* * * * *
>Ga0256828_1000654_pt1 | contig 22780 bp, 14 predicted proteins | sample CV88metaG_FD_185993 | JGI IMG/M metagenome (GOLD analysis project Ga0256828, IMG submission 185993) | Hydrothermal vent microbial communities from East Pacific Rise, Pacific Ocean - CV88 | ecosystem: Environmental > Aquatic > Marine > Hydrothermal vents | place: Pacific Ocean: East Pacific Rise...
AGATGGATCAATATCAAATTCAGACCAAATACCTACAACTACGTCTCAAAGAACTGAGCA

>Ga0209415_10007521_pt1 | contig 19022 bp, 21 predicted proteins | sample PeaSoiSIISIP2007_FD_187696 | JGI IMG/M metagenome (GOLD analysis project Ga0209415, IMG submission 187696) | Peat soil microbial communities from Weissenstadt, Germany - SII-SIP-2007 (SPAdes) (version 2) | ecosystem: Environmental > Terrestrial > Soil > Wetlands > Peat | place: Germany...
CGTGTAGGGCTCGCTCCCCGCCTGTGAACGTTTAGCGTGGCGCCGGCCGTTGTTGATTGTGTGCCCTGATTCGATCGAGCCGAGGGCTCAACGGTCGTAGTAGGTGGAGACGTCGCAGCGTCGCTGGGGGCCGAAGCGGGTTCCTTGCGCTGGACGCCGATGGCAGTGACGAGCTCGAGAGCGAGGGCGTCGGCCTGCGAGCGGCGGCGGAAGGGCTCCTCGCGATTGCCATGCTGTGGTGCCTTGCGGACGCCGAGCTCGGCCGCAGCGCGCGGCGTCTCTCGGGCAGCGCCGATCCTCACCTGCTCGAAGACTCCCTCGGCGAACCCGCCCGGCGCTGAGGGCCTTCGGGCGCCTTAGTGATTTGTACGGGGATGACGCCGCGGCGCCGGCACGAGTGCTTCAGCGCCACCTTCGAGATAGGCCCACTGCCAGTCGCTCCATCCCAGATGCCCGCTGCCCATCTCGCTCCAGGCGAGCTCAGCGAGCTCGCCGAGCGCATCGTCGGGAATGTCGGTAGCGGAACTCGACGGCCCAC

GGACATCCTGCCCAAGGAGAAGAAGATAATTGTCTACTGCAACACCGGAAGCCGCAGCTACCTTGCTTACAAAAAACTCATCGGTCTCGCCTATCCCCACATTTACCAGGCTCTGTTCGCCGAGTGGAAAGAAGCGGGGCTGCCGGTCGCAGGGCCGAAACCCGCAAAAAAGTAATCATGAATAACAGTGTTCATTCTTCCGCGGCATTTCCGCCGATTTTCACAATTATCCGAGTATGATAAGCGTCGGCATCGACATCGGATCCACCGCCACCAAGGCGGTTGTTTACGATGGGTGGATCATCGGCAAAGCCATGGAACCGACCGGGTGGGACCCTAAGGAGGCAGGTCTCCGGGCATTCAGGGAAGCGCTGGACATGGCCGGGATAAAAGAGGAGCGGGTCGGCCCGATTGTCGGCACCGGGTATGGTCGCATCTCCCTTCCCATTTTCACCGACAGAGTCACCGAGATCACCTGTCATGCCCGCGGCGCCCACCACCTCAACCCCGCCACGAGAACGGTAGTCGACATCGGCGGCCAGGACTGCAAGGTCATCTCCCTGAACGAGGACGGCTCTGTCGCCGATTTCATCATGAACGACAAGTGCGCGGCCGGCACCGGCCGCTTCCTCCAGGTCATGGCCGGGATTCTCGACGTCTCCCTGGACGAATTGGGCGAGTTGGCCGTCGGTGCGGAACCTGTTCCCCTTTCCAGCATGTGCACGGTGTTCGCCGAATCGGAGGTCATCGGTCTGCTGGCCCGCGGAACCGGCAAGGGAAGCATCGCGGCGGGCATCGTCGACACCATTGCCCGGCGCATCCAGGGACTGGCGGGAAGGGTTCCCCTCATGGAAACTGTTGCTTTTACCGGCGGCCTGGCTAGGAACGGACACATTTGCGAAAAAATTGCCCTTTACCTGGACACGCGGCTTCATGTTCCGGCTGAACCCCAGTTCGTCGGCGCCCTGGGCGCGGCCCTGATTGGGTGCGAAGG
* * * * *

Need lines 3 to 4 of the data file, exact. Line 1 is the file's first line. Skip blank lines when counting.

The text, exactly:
>Ga0209415_10007521_pt1 | contig 19022 bp, 21 predicted proteins | sample PeaSoiSIISIP2007_FD_187696 | JGI IMG/M metagenome (GOLD analysis project Ga0209415, IMG submission 187696) | Peat soil microbial communities from Weissenstadt, Germany - SII-SIP-2007 (SPAdes) (version 2) | ecosystem: Environmental > Terrestrial > Soil > Wetlands > Peat | place: Germany...
CGTGTAGGGCTCGCTCCCCGCCTGTGAACGTTTAGCGTGGCGCCGGCCGTTGTTGATTGTGTGCCCTGATTCGATCGAGCCGAGGGCTCAACGGTCGTAGTAGGTGGAGACGTCGCAGCGTCGCTGGGGGCCGAAGCGGGTTCCTTGCGCTGGACGCCGATGGCAGTGACGAGCTCGAGAGCGAGGGCGTCGGCCTGCGAGCGGCGGCGGAAGGGCTCCTCGCGATTGCCATGCTGTGGTGCCTTGCGGACGCCGAGCTCGGCCGCAGCGCGCGGCGTCTCTCGGGCAGCGCCGATCCTCACCTGCTCGAAGACTCCCTCGGCGAACCCGCCCGGCGCTGAGGGCCTTCGGGCGCCTTAGTGATTTGTACGGGGATGACGCCGCGGCGCCGGCACGAGTGCTTCAGCGCCACCTTCGAGATAGGCCCACTGCCAGTCGCTCCATCCCAGATGCCCGCTGCCCATCTCGCTCCAGGCGAGCTCAGCGAGCTCGCCGAGCGCATCGTCGGGAATGTCGGTAGCGGAACTCGACGGCCCAC